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Nazi-Era Anthem Verse Prompts U.S. Tennis Association Apology

by Don Melvin /  / Updated 

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The United States Tennis Association has apologized for a pre-match rendition of the German national anthem that included a verse associated with the Nazi era.

The error took place Saturday at the Fed Cup tournament in Hawaii before a quarterfinal match between the American Alison Riske and Germany's Andrea Petkovic.

"Deutschlandlied," or "Song of Germany," has been the country's national anthem since the 1920s, although East Germany had a different anthem during the Communist era.

The original version of the song included a verse with the words, "Deutschland, Deutschland über alles," or "Germany, Germany above all else."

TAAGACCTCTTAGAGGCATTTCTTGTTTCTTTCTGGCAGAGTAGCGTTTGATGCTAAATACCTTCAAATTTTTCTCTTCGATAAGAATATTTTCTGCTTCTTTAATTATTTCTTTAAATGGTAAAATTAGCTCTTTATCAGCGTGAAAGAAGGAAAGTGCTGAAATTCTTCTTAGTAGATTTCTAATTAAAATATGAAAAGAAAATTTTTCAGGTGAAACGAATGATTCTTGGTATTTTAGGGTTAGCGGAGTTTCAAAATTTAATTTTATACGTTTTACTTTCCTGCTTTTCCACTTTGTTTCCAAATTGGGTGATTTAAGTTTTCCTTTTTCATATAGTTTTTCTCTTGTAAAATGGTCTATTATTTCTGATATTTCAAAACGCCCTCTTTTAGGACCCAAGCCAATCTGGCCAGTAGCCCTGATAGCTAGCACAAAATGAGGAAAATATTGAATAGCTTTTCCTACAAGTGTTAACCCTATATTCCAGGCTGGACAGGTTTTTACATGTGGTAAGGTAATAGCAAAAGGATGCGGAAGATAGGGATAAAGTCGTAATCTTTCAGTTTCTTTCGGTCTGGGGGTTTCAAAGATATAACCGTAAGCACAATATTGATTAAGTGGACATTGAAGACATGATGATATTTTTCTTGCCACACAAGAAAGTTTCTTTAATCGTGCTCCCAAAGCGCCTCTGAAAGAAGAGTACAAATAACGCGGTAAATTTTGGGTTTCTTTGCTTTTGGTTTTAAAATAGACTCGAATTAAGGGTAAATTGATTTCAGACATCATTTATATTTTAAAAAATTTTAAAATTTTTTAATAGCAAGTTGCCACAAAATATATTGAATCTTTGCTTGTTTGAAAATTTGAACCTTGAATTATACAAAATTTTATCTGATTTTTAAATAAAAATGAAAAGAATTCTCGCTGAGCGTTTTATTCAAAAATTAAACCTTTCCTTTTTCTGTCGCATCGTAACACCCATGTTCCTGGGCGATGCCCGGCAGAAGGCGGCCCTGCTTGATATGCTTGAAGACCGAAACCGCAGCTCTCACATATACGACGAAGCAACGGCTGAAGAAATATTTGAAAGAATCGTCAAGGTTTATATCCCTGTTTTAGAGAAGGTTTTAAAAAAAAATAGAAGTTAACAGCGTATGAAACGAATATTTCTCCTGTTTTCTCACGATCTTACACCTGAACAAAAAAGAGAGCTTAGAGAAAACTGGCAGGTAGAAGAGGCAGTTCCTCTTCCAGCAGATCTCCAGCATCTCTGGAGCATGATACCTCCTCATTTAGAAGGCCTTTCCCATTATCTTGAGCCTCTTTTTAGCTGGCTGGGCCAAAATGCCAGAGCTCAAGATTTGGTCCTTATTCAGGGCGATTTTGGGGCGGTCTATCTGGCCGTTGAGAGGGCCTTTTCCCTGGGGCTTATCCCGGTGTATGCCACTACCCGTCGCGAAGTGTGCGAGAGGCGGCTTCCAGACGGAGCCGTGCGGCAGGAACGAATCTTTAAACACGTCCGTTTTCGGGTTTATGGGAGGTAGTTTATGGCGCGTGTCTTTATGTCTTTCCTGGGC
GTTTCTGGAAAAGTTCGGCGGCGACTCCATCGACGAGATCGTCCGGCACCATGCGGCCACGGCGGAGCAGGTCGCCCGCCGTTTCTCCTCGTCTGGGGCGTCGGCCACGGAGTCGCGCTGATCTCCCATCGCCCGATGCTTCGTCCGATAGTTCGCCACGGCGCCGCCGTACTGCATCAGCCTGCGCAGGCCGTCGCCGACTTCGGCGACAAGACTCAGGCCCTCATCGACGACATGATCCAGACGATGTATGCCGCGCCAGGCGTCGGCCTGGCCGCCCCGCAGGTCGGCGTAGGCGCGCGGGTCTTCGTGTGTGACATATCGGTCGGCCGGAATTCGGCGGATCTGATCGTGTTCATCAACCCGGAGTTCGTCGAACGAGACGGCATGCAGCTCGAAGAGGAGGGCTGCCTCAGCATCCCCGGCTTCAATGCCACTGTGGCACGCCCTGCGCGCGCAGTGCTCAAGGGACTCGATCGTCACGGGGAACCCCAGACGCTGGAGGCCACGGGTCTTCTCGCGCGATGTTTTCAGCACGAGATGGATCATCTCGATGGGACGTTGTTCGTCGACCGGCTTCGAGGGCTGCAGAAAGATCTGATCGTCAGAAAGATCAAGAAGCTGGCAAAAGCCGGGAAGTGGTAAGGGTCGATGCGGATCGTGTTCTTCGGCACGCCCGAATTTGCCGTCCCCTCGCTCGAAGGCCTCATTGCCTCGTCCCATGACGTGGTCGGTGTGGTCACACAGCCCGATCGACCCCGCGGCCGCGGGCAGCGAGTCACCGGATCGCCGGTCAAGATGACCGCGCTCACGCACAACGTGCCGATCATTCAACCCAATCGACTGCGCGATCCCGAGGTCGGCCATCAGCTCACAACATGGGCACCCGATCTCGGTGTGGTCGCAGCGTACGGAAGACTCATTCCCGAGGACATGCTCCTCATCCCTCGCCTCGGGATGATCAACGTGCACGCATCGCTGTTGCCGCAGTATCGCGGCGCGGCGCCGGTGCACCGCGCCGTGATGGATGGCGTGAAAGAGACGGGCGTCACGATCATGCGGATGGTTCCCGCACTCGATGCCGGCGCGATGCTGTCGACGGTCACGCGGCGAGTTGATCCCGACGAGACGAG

The verse was dropped after World War II, during which Germany sought world domination. The remaining words emphasize "Unity, justice and freedom."

Petkovic, who was born in Bosnia, said that when the outdated verse was sung she considered walking off the court.

"I thought it was the epitome of ignorance, and I've never felt more disrespected in my whole life, let alone in Fed Cup," she said, according to the Associated Press. "And I've played Fed Cup for 13 years now and it is the worst thing that has ever happened to me."

The USTA tweeted an apology, saying the mistake would never be repeated.

In the match, Petkovic lost to Riske 7-6, 6-2.

The USTA wound up issuing a number of Twitter apologies to various people.

And Petkovic tweeted later that her initial reaction might have been too strong.

"After taking a step back and with a bit more rational, I can now assess it the way it was: A mistake, for which the Americans apologized," she tweeted.

"It is not the worst that has happened to me in my LIFE, but it is the worst thing that has happened to me in my Fed-Cup career," she added.

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